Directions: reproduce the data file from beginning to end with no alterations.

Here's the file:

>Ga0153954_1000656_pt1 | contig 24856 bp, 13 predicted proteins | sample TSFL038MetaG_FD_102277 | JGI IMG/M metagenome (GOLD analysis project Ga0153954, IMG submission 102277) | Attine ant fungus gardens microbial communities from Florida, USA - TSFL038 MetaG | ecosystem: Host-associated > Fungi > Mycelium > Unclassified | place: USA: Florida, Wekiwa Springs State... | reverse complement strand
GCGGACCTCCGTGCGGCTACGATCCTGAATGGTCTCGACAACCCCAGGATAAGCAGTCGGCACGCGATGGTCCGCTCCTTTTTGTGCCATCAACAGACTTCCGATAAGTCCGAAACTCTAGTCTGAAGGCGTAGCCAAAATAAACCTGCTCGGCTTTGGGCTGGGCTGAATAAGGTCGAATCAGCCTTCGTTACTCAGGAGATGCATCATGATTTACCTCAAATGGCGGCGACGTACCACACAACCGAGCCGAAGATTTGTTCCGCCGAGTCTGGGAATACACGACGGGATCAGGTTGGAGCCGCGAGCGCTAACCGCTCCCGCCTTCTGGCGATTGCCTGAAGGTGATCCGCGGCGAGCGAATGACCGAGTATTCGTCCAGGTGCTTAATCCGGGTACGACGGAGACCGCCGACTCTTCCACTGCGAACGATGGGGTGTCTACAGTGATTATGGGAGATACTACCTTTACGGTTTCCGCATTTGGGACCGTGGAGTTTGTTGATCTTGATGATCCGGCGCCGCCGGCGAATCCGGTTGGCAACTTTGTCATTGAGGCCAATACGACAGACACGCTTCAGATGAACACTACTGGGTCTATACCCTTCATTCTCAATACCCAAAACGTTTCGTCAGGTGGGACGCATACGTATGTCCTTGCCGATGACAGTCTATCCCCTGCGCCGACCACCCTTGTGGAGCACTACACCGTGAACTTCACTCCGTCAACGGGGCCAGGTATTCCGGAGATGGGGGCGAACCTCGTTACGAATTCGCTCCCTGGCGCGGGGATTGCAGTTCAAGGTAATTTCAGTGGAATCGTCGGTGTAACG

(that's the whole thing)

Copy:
>Ga0153954_1000656_pt1 | contig 24856 bp, 13 predicted proteins | sample TSFL038MetaG_FD_102277 | JGI IMG/M metagenome (GOLD analysis project Ga0153954, IMG submission 102277) | Attine ant fungus gardens microbial communities from Florida, USA - TSFL038 MetaG | ecosystem: Host-associated > Fungi > Mycelium > Unclassified | place: USA: Florida, Wekiwa Springs State... | reverse complement strand
GCGGACCTCCGTGCGGCTACGATCCTGAATGGTCTCGACAACCCCAGGATAAGCAGTCGGCACGCGATGGTCCGCTCCTTTTTGTGCCATCAACAGACTTCCGATAAGTCCGAAACTCTAGTCTGAAGGCGTAGCCAAAATAAACCTGCTCGGCTTTGGGCTGGGCTGAATAAGGTCGAATCAGCCTTCGTTACTCAGGAGATGCATCATGATTTACCTCAAATGGCGGCGACGTACCACACAACCGAGCCGAAGATTTGTTCCGCCGAGTCTGGGAATACACGACGGGATCAGGTTGGAGCCGCGAGCGCTAACCGCTCCCGCCTTCTGGCGATTGCCTGAAGGTGATCCGCGGCGAGCGAATGACCGAGTATTCGTCCAGGTGCTTAATCCGGGTACGACGGAGACCGCCGACTCTTCCACTGCGAACGATGGGGTGTCTACAGTGATTATGGGAGATACTACCTTTACGGTTTCCGCATTTGGGACCGTGGAGTTTGTTGATCTTGATGATCCGGCGCCGCCGGCGAATCCGGTTGGCAACTTTGTCATTGAGGCCAATACGACAGACACGCTTCAGATGAACACTACTGGGTCTATACCCTTCATTCTCAATACCCAAAACGTTTCGTCAGGTGGGACGCATACGTATGTCCTTGCCGATGACAGTCTATCCCCTGCGCCGACCACCCTTGTGGAGCACTACACCGTGAACTTCACTCCGTCAACGGGGCCAGGTATTCCGGAGATGGGGGCGAACCTCGTTACGAATTCGCTCCCTGGCGCGGGGATTGCAGTTCAAGGTAATTTCAGTGGAATCGTCGGTGTAACG